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}) {
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nodes {
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id
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title
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}
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}
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}
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}
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}
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Find all issues assigned to me that have a comment containing a thumbs-up emoji:
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query Issues {
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viewer {
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assignedIssues(filter: {
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comments: { body: { contains: "👍" } }
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}) {
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nodes {
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id
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title
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}
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}
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}
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}
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Find all issues that have been created by me and have been closed in the past two weeks:
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query ClosedIssues {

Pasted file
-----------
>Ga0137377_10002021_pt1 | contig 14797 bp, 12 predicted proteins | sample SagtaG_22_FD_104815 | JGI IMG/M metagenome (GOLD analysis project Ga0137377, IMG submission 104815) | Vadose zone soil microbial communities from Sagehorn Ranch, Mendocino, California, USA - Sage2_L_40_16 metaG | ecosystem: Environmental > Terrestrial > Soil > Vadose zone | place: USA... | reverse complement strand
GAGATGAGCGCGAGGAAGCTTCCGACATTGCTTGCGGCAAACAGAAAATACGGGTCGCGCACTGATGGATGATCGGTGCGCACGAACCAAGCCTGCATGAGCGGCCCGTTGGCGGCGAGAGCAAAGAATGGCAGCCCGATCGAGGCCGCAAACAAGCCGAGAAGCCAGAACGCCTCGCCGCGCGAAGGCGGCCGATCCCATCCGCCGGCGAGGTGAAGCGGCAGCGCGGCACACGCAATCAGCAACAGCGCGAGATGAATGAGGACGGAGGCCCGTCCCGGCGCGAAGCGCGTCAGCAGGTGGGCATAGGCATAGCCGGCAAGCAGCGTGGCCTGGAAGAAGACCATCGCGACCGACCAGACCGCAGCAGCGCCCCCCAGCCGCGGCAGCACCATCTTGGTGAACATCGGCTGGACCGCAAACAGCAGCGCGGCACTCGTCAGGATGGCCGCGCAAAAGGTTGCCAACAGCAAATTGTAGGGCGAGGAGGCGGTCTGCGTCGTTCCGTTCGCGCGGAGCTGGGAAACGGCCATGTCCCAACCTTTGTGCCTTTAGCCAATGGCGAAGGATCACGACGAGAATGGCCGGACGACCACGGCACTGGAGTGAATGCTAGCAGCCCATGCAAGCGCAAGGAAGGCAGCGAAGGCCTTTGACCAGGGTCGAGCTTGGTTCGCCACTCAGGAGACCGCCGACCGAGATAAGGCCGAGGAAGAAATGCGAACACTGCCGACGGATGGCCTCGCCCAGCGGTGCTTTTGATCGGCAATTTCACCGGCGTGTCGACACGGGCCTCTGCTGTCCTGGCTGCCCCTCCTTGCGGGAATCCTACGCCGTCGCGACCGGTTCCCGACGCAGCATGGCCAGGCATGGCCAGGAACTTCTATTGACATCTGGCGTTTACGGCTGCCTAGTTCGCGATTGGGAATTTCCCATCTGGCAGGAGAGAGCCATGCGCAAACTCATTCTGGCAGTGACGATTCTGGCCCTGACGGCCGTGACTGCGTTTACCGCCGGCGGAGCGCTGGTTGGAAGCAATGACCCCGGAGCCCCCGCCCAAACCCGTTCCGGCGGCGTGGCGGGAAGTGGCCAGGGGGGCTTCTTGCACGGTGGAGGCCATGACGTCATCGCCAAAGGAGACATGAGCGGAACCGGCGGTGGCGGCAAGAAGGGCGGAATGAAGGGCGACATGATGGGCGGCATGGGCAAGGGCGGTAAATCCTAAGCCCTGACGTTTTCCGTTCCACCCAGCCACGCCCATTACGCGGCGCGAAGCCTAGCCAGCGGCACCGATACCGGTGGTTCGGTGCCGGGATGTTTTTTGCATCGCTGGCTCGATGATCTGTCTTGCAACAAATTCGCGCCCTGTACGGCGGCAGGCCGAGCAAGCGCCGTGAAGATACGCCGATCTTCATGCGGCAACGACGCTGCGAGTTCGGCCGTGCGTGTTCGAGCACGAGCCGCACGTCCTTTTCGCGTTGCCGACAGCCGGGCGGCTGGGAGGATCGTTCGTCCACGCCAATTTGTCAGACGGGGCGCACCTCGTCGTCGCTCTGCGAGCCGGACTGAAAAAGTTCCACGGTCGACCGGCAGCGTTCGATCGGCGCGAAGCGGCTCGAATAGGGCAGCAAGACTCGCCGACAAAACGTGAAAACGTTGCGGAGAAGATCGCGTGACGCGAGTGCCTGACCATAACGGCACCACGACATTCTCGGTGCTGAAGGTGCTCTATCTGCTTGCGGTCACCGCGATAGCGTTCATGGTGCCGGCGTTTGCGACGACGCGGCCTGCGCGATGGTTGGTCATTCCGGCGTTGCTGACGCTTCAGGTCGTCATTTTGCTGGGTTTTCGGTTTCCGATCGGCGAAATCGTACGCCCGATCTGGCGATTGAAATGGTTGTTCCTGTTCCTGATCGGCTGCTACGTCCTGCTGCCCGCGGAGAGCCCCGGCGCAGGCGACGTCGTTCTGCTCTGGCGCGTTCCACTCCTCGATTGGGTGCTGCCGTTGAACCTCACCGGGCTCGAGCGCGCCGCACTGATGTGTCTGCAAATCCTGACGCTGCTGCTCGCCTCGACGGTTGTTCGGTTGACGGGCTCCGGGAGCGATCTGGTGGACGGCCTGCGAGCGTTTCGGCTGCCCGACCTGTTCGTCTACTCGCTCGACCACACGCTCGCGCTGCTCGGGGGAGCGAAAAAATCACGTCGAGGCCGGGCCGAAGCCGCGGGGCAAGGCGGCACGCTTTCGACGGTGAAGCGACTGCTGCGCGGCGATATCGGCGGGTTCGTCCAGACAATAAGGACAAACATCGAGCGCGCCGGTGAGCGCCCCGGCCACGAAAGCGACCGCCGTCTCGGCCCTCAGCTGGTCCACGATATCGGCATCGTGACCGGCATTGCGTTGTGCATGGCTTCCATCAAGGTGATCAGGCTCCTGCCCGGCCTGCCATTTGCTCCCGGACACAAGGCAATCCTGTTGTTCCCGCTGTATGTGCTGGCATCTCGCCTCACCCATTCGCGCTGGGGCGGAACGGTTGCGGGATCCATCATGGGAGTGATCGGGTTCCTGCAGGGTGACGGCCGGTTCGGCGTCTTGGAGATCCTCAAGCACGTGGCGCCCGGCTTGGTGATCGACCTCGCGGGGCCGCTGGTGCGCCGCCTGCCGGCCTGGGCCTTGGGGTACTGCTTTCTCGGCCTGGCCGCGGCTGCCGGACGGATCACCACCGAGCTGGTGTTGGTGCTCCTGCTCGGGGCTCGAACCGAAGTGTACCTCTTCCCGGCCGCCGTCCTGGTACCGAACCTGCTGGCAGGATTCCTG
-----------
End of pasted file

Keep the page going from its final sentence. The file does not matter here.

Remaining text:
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viewer {
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createdIssues(filter: { completedAt: { gt: "-P2W" } }) {
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nodes {
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id, title
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}
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}
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}
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}
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Find all started issues in ongoing projects that don't have an estimate:
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query Issues {
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issues(
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filter: {
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estimate: { eq: 0 }
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state: { type: { eq: "started" } }
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project: { state: { eq: "started" } }
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}
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) {
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nodes {
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title
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estimate
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project {
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name
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}
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}
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}
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}
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Last modified 1mo ago